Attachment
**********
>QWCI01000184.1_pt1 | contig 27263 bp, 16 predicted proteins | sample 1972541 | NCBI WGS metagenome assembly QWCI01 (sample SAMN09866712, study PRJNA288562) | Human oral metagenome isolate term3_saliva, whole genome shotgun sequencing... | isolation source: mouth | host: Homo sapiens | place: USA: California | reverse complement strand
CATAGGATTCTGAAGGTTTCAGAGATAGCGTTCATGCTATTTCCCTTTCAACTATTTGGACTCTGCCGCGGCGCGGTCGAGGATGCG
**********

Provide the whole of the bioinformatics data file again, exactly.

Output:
>QWCI01000184.1_pt1 | contig 27263 bp, 16 predicted proteins | sample 1972541 | NCBI WGS metagenome assembly QWCI01 (sample SAMN09866712, study PRJNA288562) | Human oral metagenome isolate term3_saliva, whole genome shotgun sequencing... | isolation source: mouth | host: Homo sapiens | place: USA: California | reverse complement strand
CATAGGATTCTGAAGGTTTCAGAGATAGCGTTCATGCTATTTCCCTTTCAACTATTTGGACTCTGCCGCGGCGCGGTCGAGGATGCG